Cry Macho Review: The End Of The Road Is Near For Clint Eastwood

The legacy of Clint Eastwood has been set in stone with a resume that few in the history of Hollywood can even begin to touch. But at 91 years of age, the question has to be asked, have we reached the end of the road for Eastwood?

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Not yet. Eastwood has not slowed down a bit in his advanced years, working both in front and behind the camera and his results have been pretty strong. He’s recently directed award-nominated films such as “Richard Jewell” and “Sully” that have added to his resume as one of Hollywood’s all-time greats. Eastwood’s directing style is as straightforward as they come, with bare-bones storytelling that is clean and right to the point.

His latest project, “Cry Macho,” was 40 years in the making. Based on N. Richard Nash’s novel of the same name, Eastwood passed on the project in the 1980s. Years later, the film was almost made with Arnold Schwarzenegger, until his affair with his housekeeper came to light and shelved the movie for another decade. Eastwood finally agreed on last fall to produce, direct and star in the film.

Most films set in Mexico deal with drug cartels and plenty of violent outbursts. Eastwood takes a different route, with the meat of his story being a coming-of-age tale on both sides of the border. Mike Milo (Eastwood) is a former rodeo star who has been forced to retire due to a severe back injury. His boss, Howard Polk (Dwight Yoakam), fires him for not being fit enough to compete, but a year later, hires Mike to travel to Mexico City and find Polk’s 13-year-old son, Rafo (Eduardo Minett) who lives with his mother.

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Mike enters Mexico and finds Rafo’s mother Leta (Fernanda Urrejola), who tells him that Rafo has turned to a life of crime by participating in cockfights. Mike soon finds Rafo and intrigues him with the possibility of seeing his father’s Texas ranch. Leta is none too happy with her son going back to the other side of the border, and orders some men who work for her to find him and bring him back.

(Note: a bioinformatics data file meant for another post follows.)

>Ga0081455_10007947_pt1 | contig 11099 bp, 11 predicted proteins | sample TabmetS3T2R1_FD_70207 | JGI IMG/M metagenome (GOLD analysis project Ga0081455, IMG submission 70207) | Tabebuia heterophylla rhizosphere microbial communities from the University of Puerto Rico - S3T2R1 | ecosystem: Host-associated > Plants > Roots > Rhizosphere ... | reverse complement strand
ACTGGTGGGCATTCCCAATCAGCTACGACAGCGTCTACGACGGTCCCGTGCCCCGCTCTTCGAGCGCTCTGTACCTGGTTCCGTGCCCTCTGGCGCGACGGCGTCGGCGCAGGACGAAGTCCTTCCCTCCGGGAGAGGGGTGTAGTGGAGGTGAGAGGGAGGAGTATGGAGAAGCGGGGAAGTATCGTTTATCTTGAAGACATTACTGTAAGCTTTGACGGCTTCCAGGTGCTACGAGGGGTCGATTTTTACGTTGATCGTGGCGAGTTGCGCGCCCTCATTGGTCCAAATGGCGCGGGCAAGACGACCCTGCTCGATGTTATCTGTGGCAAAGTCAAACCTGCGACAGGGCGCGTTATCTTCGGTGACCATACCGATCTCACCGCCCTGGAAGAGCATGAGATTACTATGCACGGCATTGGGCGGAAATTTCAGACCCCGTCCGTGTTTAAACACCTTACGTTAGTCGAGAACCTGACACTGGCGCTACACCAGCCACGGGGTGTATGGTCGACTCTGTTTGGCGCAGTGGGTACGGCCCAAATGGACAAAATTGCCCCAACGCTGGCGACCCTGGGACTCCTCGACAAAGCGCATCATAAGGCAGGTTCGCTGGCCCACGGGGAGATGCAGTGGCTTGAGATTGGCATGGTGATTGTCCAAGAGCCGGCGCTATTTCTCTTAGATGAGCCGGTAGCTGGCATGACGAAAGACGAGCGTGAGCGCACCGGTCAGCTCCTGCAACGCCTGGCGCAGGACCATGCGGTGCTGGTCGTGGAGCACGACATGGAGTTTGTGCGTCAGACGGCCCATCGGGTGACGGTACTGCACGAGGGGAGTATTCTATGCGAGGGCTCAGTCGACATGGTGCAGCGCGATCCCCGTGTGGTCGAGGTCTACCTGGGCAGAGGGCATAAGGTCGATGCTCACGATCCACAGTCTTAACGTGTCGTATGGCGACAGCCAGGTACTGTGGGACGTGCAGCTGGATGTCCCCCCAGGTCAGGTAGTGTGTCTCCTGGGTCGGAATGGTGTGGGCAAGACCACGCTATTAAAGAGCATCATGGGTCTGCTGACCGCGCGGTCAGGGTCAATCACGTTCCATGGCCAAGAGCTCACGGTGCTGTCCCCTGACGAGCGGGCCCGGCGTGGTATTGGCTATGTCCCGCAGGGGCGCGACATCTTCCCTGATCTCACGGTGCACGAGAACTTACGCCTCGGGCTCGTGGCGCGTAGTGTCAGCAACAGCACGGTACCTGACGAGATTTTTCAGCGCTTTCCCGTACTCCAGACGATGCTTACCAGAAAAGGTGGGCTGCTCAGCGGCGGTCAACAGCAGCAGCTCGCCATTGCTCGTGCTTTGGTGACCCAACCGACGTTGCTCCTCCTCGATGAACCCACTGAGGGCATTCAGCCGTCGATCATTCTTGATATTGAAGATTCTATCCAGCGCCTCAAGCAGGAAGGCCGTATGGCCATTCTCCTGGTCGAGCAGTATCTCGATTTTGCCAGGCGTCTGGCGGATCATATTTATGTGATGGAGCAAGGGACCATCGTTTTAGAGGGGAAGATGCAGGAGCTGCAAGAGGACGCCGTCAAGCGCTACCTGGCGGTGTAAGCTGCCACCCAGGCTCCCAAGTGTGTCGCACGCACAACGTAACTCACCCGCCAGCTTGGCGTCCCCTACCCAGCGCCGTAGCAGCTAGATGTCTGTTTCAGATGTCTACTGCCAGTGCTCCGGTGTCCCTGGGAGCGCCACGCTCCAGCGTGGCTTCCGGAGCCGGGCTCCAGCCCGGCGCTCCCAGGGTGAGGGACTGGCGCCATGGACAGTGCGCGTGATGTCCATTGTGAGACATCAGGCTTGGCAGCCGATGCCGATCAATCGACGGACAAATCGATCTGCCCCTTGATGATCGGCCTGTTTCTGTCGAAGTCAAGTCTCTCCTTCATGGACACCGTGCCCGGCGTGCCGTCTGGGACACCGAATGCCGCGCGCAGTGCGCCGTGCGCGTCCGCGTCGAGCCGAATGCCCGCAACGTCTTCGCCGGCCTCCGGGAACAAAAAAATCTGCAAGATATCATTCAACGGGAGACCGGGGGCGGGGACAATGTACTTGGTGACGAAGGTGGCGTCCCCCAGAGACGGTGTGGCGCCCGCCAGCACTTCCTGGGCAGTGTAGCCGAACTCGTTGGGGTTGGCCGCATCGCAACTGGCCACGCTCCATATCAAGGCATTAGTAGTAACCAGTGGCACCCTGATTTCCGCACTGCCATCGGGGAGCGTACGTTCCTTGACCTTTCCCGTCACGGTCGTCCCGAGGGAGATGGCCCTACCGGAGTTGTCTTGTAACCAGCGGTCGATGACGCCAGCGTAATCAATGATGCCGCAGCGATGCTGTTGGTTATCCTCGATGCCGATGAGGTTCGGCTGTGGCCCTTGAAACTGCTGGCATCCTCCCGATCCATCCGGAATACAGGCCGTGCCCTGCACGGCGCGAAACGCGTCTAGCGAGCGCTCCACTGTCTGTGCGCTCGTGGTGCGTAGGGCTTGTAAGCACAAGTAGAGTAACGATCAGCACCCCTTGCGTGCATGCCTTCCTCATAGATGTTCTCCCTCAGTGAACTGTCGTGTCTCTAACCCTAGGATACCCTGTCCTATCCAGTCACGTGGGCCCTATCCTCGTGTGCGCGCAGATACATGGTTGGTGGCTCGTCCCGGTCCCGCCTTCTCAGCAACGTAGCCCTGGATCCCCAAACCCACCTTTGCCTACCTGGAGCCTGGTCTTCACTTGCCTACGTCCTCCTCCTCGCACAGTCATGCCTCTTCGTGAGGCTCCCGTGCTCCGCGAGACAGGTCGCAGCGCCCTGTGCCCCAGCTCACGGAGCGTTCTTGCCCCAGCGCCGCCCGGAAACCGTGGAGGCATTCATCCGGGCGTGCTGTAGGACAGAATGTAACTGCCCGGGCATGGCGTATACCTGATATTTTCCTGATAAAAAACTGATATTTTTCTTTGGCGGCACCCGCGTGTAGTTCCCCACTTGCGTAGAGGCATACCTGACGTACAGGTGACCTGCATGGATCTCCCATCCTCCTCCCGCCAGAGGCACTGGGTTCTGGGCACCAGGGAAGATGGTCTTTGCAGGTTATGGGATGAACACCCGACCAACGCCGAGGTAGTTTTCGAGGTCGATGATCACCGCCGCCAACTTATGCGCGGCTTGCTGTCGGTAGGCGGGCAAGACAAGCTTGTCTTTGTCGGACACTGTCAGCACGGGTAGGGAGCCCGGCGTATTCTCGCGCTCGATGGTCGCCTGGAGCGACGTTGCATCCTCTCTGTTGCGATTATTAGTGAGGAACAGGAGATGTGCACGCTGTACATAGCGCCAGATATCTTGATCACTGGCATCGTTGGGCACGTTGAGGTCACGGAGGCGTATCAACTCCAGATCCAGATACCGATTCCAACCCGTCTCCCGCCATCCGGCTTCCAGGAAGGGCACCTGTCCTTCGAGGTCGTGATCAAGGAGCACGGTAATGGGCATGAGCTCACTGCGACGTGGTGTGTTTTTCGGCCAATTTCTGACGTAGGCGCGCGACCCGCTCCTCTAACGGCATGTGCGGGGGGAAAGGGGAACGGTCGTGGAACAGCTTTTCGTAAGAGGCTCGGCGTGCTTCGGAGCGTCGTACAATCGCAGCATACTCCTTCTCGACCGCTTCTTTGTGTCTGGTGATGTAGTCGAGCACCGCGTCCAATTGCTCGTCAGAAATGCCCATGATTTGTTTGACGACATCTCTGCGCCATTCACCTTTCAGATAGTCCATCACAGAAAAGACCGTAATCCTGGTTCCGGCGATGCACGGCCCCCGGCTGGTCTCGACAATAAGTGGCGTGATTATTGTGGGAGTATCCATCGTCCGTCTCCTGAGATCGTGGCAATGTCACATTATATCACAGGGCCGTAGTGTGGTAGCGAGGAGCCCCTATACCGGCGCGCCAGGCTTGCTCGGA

Mike and Rafo are now on the run in Mexico, looking to lie low until it’s safe to escape. It is here that Mike discovers Rafo has suffered from a complete lack of a positive male role model and tries to fill the void for him in the short time they have together. For years, Clint Eastwood has been one of the last bastions of American exceptionalism in cinema, and he has done it by emphasizing individualism and traditional values. “Cry Macho” is set in the 1980s in order to tell the coming of age story of a young Hispanic male learning the virtues of responsibility and manhood.

Warner Bros

In the story, Rafo comes from what is clearly a broken home. His father is absent in the United States, while his mother opts for a rogue lifestyle. As a result, Rafo turns to cockfighting. While the sport is frowned upon in the States, in Mexico many who participate take great care and pride in their animals. Mike sees the opportunity to help Rafo see the value in people and move him on a path of positivity.

There are many callbacks to Eastwood’s past Westerns that make the film feel like a closing chapter for him in this genre. At its heart, Eastwood uses “Cry Macho” to teach the younger generation what it means to be a man versus the true definition of what it is to be macho. The portrayal of the story exposes the flaws in the movie.

“Cry Macho” is a middle-of-the-line work in the grand scheme of Eastwood’s massive filmography, but there is enough classic Eastwood here for fans of his films to enjoy. If this is Eastwood’s last role in the Western genre, it is a solid work for a guy still kicking in his 90s.





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